It went one further and arguably abused a government scheme called the Supply Chain Finance Scheme.
The scheme, created in 2012, was designed to help SMEs that got burnt during the financial crisis by banks refusing to offer credit. SMEs could use their invoices to get the money from their bank rather than wait for the company to pay them. In turn, the bank would collect the money from the company when it was eventually paid.
Carillion flipped this on its head. It said to its suppliers, if you want your money early then you can use the scheme. They renamed it the “Early Payment Facility”.
However, a few months later it pushed out its credit terms (sometimes up to 120 days). In other words, it wasn’t an early repayment at all. Worse still, many suppliers would have to pay a fee to access that early payment, leaving them with a difficult choice of losing money but getting cash or waiting for longer and longer to get hands on the money it was due.
In effect, Carillion was borrowing from its suppliers to plug its cash and funding gap. Carillion was quite open about this, stating that the scheme: “Gives Carillion greater flexibility in terms of managing its own working capital.” But in the accounts, there was no mention of the Early Repayment Facility.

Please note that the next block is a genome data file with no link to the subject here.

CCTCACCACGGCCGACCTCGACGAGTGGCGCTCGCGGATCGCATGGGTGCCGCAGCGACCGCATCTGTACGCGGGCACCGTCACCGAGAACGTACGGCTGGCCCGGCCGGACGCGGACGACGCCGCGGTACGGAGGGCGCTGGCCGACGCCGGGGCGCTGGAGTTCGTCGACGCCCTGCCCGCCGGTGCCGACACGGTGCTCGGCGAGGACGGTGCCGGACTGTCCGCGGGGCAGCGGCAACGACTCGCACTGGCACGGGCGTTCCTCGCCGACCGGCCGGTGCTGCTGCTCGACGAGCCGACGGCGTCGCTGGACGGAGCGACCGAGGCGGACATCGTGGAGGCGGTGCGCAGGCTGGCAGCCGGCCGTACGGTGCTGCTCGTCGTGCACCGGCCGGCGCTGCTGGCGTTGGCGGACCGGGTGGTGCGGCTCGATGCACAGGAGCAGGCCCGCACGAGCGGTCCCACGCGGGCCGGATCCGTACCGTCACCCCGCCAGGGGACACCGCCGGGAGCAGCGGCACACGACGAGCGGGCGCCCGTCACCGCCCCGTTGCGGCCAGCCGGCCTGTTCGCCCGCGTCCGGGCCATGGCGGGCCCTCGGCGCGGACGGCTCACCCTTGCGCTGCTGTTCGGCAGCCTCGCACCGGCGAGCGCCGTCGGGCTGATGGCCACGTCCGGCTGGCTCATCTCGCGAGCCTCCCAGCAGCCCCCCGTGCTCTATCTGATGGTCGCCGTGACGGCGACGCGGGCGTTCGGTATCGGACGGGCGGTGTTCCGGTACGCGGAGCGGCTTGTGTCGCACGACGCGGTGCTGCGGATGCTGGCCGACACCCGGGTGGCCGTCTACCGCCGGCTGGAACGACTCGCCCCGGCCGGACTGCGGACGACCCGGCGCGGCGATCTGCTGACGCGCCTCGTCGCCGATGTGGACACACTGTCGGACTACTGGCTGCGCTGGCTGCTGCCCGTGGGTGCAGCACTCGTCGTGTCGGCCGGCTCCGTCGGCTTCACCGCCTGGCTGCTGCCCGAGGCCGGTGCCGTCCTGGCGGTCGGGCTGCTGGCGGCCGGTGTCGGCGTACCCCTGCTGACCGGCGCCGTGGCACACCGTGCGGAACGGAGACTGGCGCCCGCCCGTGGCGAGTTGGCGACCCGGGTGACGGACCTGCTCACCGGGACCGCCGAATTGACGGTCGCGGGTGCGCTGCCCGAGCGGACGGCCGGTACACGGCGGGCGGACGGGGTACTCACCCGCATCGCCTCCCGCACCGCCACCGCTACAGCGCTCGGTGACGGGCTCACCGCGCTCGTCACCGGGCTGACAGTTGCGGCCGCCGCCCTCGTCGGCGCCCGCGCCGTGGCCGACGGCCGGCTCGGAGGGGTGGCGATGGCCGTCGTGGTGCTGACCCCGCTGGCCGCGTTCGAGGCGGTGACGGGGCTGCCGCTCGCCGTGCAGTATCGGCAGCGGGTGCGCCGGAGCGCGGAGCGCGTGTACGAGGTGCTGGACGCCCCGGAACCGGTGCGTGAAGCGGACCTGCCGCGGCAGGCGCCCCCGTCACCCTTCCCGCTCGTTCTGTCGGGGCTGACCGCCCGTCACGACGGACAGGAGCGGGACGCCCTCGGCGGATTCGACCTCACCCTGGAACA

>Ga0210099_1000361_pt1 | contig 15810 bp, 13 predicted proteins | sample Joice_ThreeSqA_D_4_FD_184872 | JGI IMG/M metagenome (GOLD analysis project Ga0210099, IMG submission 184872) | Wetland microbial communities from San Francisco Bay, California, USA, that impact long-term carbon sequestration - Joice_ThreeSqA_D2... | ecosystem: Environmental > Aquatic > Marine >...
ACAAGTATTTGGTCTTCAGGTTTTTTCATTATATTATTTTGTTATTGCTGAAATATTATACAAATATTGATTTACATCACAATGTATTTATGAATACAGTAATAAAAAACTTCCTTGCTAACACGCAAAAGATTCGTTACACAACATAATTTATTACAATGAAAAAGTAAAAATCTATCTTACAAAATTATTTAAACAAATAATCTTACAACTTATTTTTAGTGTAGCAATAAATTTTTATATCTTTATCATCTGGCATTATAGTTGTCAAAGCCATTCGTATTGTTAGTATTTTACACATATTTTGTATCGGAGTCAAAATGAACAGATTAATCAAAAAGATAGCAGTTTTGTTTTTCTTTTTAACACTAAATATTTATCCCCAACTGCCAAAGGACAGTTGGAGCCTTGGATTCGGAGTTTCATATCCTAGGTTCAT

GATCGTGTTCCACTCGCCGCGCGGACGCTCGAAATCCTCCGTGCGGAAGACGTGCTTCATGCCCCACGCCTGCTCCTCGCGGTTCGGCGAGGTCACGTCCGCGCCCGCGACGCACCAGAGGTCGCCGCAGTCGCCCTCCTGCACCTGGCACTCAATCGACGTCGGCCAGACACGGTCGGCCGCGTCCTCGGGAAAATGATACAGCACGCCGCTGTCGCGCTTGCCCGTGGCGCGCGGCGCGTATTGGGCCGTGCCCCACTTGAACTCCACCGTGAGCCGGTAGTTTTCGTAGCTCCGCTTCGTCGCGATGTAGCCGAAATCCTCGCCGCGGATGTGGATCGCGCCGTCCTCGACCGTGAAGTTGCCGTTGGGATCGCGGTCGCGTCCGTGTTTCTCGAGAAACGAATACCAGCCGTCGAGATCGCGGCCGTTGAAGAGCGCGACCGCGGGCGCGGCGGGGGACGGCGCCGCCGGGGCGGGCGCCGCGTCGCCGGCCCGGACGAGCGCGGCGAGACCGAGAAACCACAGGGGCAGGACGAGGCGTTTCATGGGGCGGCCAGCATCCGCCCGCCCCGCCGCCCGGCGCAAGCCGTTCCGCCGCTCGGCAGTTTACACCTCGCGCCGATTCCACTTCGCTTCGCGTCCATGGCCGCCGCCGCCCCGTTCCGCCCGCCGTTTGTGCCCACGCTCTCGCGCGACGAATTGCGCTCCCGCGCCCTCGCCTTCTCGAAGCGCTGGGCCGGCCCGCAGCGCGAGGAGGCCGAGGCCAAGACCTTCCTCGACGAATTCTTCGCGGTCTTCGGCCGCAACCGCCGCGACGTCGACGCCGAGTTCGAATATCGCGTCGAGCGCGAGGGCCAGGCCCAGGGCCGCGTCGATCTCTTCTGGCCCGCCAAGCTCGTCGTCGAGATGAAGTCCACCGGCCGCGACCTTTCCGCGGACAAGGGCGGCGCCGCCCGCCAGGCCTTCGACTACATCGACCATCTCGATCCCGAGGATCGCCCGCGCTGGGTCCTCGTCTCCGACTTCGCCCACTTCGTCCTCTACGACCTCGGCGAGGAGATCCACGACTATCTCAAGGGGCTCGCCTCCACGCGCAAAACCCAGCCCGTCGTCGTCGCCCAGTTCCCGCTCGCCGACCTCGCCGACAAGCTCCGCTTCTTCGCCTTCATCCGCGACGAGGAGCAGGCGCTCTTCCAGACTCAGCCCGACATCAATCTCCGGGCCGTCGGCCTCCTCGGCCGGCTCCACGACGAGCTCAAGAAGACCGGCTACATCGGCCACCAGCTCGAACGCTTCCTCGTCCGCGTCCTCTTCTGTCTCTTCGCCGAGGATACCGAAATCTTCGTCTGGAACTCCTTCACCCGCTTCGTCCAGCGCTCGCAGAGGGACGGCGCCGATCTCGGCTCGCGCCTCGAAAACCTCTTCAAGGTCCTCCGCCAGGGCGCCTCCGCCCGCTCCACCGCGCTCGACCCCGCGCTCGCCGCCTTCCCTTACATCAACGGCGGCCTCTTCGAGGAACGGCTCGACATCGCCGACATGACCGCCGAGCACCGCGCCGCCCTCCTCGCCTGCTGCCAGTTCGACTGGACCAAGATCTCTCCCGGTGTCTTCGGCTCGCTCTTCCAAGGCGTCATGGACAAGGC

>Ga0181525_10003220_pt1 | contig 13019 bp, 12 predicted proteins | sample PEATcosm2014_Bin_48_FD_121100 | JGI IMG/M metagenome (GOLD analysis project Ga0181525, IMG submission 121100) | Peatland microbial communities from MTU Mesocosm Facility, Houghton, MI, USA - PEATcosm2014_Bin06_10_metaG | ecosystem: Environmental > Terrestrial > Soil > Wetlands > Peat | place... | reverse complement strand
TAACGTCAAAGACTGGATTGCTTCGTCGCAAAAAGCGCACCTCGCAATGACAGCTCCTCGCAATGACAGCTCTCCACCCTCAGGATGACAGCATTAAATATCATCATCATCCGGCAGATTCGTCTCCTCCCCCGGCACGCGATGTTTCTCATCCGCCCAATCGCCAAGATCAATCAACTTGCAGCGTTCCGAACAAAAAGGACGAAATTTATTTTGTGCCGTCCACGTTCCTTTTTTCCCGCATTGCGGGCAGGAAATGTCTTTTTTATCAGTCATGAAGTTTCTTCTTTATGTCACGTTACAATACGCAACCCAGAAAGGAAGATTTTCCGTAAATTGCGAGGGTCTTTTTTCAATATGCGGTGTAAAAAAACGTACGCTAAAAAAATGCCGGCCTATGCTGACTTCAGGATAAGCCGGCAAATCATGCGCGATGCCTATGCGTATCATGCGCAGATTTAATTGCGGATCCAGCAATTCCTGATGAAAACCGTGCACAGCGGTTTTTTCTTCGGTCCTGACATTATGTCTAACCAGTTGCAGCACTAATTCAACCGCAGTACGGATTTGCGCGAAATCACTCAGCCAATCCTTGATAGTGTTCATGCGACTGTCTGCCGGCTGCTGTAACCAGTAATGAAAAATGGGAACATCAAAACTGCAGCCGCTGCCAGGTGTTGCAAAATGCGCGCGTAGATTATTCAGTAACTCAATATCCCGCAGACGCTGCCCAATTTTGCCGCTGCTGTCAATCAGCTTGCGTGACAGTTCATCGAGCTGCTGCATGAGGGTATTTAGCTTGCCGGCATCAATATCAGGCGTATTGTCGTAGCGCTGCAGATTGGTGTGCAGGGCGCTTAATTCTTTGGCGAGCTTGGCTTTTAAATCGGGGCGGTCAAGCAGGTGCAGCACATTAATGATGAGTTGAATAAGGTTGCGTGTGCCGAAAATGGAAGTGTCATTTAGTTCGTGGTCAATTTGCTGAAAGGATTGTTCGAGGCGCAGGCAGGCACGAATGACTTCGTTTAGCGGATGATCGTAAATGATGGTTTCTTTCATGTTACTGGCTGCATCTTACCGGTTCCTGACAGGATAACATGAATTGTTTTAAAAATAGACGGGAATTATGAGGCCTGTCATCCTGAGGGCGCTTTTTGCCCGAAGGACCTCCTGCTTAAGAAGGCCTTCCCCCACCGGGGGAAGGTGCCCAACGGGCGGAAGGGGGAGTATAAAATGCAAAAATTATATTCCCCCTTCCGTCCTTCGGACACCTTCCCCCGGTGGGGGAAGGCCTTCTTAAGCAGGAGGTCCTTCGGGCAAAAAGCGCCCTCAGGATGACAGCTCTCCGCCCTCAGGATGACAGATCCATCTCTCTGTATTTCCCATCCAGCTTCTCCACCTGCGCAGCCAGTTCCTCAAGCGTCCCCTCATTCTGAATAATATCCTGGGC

A gap in the accounting standards
That’s because, in my opinion, it falls in between a gap in the accounting standards.
Carillion was in effect borrowing cash from its banks secured on supplier invoices. This is, by most people’s reckoning, a debt. But the accounting standards are vague on these transactions (sometimes called Reverse-Factoring). It essentially boils down to a judgement call about whether the link to the original payable has been broken. If it has, it’s a debt liability. If not, then it stays as a payable. It’s a judgement call that depends on the exact wording of the legal agreements.
This is important because if you keep it as a payable your debt levels look much lower. Carillion decided the link to the payables was still there – this wasn’t a debt. This should have been a high-risk area for the auditors because of the large amount of subjectivity.
One of my major projects was where there were bad debts on a factoring facility and the argument was that the accounting by the company was wrong. The answer was, according to the accounting standards: “it depends on the legal documents”.
As far as I can tell from the accounts, KPMG (the auditors) didn’t consider this a high-risk despite the very large sums of money at play (roughly £500m). If Carillion had recognised these amounts as debts, then it may have broken it’s borrowing covenants and the banks could have recalled their loans putting Carillion out of business.